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The Sports Daily > Burning River Baseball
Grady Sizemore: The Forgotten Star

From 2005 to 2008, nobody in the American League and only one player in baseball accumulated a higher bWAR than Grady Sizemore (Chase Utley, who got MVP votes five years in a row from 2004-09). In fWAR, he was fourth from 2005-08 with a 27.2. He only trailed names such as Albert Pujols, Utley, and Alex Rodriguez. At age 23 in 2006 he posted a 7.9 fWAR. By age 24, he had an 18.7 bWAR. Barry Bonds by age 24 had a 22 bWAR.

At age 25 he was one of 30 players ever to post a 30 double, 30 homer and 30 steal season. (39-33-38). Bonds at age 25 won the NL MVP with 32 doubles, 33 homers and 52 steals.

From 2005 through 2008 Sizemore placed top 15 in MVP voting three times, made three All-Star teams, won two Silver Sluggers and a Gold Glove.

By age 26, it was all over. He was essentially on a career path that would have at least put him on the fringes of the Hall of Fame had he produced numbers near his career averages into his early 30s.

Instead, on Valentine’s Day, the Indians hired Sizemore at age 34 as a Player Development Advisor and an instructor in camp.

What was the reaction to Sizemore’s hiring?

Mostly good. People remembering the name and face, the tea cup and of course the ladies remembered Grady.

But some people apparently forgot Sizemore’s playing resume in Cleveland pre-injury. It was as if his injuries wiped their memory of the talent he was like some flashy thingy in Men In Black.

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These are just a few examples, obviously. But it’s amazing that people’s memories of a player who posted nearly an eight win season at age 23. He was arguably the Indians best all around player since Roberto Alomar. From 05-08, he stole 115 bases and hit 107 homers. He was only shades below Kenny Lofton in center field, he had Barry Bonds power before he got to San Francisco and had top-10 impact on the bases from 05-08.

The Indians weren’t even a decade removed from their mid-1990’s, early 2000’s glory and already had a full fledged star. Injuries robbed him of what should have been at least an Indians Hall of Fame career. Hes 14th all time in Indians history in homers (139), 15th in steals (134), 17th in fWAR (30.2.) 20th in doubles (216), 24th in triples (43), and 34th in defensive runs above average (31.6).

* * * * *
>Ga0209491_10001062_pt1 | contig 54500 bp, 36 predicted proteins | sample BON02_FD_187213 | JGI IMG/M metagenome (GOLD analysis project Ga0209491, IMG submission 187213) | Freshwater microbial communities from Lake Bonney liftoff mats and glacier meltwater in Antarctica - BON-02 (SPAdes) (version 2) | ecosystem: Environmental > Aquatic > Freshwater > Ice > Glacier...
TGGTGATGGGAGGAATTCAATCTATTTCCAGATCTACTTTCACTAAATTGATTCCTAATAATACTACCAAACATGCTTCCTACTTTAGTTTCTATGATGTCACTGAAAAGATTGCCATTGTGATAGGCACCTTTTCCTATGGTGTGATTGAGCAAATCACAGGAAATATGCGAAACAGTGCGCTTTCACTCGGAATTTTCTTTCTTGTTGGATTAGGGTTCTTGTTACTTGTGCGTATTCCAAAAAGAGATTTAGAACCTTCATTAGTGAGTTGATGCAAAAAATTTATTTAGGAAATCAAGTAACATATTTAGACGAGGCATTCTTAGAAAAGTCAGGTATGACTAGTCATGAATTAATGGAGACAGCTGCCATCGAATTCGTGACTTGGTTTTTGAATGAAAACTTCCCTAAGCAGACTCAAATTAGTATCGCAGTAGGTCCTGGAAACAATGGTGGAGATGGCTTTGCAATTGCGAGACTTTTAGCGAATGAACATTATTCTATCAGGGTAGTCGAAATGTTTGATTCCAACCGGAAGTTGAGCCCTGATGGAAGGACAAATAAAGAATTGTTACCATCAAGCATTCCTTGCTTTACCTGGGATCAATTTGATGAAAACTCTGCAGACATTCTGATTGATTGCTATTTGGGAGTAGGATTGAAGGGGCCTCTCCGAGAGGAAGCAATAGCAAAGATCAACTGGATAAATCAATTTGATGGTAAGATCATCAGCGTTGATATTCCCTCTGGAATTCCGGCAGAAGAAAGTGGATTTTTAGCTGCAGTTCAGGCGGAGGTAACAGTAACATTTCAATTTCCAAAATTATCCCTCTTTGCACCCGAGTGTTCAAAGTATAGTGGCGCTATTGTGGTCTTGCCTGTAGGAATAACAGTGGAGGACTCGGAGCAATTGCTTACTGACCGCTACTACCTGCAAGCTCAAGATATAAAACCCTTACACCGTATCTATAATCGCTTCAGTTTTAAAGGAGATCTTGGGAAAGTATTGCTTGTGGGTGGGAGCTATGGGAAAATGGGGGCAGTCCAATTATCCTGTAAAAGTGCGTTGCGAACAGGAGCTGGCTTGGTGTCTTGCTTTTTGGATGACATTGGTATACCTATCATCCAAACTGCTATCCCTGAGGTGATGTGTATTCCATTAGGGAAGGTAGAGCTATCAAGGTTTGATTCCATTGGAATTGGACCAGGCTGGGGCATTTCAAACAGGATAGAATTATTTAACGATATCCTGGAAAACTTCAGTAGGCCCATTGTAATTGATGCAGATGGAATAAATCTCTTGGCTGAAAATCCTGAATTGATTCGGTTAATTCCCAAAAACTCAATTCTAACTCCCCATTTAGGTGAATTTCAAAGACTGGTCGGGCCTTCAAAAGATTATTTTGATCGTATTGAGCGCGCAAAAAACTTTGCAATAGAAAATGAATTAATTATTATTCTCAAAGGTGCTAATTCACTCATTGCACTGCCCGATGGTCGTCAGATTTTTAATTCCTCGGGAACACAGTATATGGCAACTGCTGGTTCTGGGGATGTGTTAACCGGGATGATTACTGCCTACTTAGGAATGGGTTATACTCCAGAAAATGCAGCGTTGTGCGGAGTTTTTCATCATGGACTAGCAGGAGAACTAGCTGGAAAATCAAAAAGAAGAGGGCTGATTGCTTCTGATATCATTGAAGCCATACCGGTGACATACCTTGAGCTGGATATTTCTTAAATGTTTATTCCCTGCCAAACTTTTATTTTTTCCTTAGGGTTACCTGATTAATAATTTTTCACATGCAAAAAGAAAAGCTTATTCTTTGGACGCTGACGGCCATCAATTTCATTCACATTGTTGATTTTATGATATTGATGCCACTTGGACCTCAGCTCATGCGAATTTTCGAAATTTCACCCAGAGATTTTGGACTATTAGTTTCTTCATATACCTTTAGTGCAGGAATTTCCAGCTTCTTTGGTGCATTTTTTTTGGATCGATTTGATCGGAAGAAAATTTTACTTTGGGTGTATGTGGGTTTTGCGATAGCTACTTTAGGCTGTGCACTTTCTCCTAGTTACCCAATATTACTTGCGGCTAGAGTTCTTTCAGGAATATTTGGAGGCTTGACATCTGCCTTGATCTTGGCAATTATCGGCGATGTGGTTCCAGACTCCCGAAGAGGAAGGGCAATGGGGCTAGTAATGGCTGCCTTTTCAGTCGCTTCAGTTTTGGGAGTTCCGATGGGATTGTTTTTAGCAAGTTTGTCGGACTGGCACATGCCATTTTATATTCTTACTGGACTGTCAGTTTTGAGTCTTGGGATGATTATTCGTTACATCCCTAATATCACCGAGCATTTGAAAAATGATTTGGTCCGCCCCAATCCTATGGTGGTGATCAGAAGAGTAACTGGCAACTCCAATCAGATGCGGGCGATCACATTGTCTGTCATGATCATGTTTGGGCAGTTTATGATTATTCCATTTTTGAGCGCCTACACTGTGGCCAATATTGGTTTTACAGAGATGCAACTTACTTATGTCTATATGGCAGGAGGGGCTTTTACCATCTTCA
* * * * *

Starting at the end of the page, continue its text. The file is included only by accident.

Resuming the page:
Remember all that was done 639 games. He played no less than 157 games in that four year stretch. In 2006 and 2007 he played in all 162 games. His all out style of play, constantly in action no matter where he was on the field in those 639 games in that four year period is probably what did him in. He suffered through several injuries to his legs, back and oblique and endless rehabs.
Somehow despite that, people think Sizemore was stealing money from the organization. From 2005-08, Sizemore made $4.9 million. In that span, Carlos Beltran, who put up similar numbers in that four year stretch, made north of $57 million. Sizemore was better all around that Beltran in that stretch but because of his age and service time, wasn’t paid like it.

Yet people think he robbed the Indians of money.

From 2009 through 2012, Sizemore made just shy of $24 million. So even during his injured years with the Indians, he made $34 million less than Beltran made during that stretch from 2005-08. Sizemore was never aptly paid like the star he was because of the MLB’s service time rules and injuries prevented him from reaching that earning potential. To say that he robbed the Indians organization of money is highly laughable and ignorant. It was the exact opposite.

During the four year stretch, Grady Sizemore was one five best position players in all of baseball and at age 25, was just starting to hit his prime years. The skinny, left handed swinging kid in the trade for ace Bartolo Colon that never looked he’d develop power turned into one of the game’s best players before he even hit his peak. 600-plus games later, it was all gone. From 2005-08, Sizemore averaged 26 homers, a .281 average, 28 steals, 40 doubles and 81 RBI. Had he kept that average up over the next five seasons with the Indians instead of injuries affecting his performance, he would have had 130 homers from age 26 to 30,140 steals, 200 doubles and 405 more RBIs.

Unfortunately injuries have clouded the view of some in Cleveland about one of the best players in franchise history. He impacted the game in center field, at the plate and on the bases. Aside from his throwing up, Sizemore was a complete player and it’s sad to see how many people only see what he couldn’t do because of injuries and let that get in the way of seeing what a great player he was.